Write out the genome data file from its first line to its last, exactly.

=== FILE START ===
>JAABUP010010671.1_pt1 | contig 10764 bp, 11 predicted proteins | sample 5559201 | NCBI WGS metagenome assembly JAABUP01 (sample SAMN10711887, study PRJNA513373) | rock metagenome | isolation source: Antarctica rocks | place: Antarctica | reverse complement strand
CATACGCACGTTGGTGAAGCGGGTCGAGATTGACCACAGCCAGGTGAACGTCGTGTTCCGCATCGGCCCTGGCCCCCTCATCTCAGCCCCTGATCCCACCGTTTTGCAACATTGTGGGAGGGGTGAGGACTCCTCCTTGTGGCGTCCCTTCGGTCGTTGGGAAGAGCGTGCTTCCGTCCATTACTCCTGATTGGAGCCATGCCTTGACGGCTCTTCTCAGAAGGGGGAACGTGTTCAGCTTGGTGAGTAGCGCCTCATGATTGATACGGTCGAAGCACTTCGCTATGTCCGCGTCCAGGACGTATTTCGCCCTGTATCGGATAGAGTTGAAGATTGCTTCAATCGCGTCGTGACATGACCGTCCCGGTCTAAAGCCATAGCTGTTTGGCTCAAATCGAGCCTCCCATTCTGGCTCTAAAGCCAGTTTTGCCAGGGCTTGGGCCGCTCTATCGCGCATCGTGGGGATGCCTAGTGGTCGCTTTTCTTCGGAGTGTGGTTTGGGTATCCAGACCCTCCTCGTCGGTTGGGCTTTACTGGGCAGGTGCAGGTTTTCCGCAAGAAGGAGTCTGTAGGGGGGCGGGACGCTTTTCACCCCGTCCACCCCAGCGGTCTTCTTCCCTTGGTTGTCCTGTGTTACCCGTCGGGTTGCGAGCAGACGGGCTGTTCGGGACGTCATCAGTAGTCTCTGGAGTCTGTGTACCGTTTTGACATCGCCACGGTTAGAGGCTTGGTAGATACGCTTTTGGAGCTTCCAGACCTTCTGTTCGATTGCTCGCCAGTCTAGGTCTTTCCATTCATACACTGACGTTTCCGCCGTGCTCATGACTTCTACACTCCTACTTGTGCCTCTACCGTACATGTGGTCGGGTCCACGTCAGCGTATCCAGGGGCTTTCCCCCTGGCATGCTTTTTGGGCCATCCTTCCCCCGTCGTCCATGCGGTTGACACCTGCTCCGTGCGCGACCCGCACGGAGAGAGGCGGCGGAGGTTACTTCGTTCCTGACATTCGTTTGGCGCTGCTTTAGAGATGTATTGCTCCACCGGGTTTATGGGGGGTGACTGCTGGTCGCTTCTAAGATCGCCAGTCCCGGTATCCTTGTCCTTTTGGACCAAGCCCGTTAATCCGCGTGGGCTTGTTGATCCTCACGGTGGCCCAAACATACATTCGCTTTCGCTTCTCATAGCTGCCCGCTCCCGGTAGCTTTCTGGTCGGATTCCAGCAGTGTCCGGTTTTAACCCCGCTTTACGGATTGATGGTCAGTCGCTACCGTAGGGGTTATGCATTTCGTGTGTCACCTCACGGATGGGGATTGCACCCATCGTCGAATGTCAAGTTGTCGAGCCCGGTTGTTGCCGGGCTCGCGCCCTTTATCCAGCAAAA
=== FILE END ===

>JAABUP010010671.1_pt1 | contig 10764 bp, 11 predicted proteins | sample 5559201 | NCBI WGS metagenome assembly JAABUP01 (sample SAMN10711887, study PRJNA513373) | rock metagenome | isolation source: Antarctica rocks | place: Antarctica | reverse complement strand
CATACGCACGTTGGTGAAGCGGGTCGAGATTGACCACAGCCAGGTGAACGTCGTGTTCCGCATCGGCCCTGGCCCCCTCATCTCAGCCCCTGATCCCACCGTTTTGCAACATTGTGGGAGGGGTGAGGACTCCTCCTTGTGGCGTCCCTTCGGTCGTTGGGAAGAGCGTGCTTCCGTCCATTACTCCTGATTGGAGCCATGCCTTGACGGCTCTTCTCAGAAGGGGGAACGTGTTCAGCTTGGTGAGTAGCGCCTCATGATTGATACGGTCGAAGCACTTCGCTATGTCCGCGTCCAGGACGTATTTCGCCCTGTATCGGATAGAGTTGAAGATTGCTTCAATCGCGTCGTGACATGACCGTCCCGGTCTAAAGCCATAGCTGTTTGGCTCAAATCGAGCCTCCCATTCTGGCTCTAAAGCCAGTTTTGCCAGGGCTTGGGCCGCTCTATCGCGCATCGTGGGGATGCCTAGTGGTCGCTTTTCTTCGGAGTGTGGTTTGGGTATCCAGACCCTCCTCGTCGGTTGGGCTTTACTGGGCAGGTGCAGGTTTTCCGCAAGAAGGAGTCTGTAGGGGGGCGGGACGCTTTTCACCCCGTCCACCCCAGCGGTCTTCTTCCCTTGGTTGTCCTGTGTTACCCGTCGGGTTGCGAGCAGACGGGCTGTTCGGGACGTCATCAGTAGTCTCTGGAGTCTGTGTACCGTTTTGACATCGCCACGGTTAGAGGCTTGGTAGATACGCTTTTGGAGCTTCCAGACCTTCTGTTCGATTGCTCGCCAGTCTAGGTCTTTCCATTCATACACTGACGTTTCCGCCGTGCTCATGACTTCTACACTCCTACTTGTGCCTCTACCGTACATGTGGTCGGGTCCACGTCAGCGTATCCAGGGGCTTTCCCCCTGGCATGCTTTTTGGGCCATCCTTCCCCCGTCGTCCATGCGGTTGACACCTGCTCCGTGCGCGACCCGCACGGAGAGAGGCGGCGGAGGTTACTTCGTTCCTGACATTCGTTTGGCGCTGCTTTAGAGATGTATTGCTCCACCGGGTTTATGGGGGGTGACTGCTGGTCGCTTCTAAGATCGCCAGTCCCGGTATCCTTGTCCTTTTGGACCAAGCCCGTTAATCCGCGTGGGCTTGTTGATCCTCACGGTGGCCCAAACATACATTCGCTTTCGCTTCTCATAGCTGCCCGCTCCCGGTAGCTTTCTGGTCGGATTCCAGCAGTGTCCGGTTTTAACCCCGCTTTACGGATTGATGGTCAGTCGCTACCGTAGGGGTTATGCATTTCGTGTGTCACCTCACGGATGGGGATTGCACCCATCGTCGAATGTCAAGTTGTCGAGCCCGGTTGTTGCCGGGCTCGCGCCCTTTATCCAGCAAAA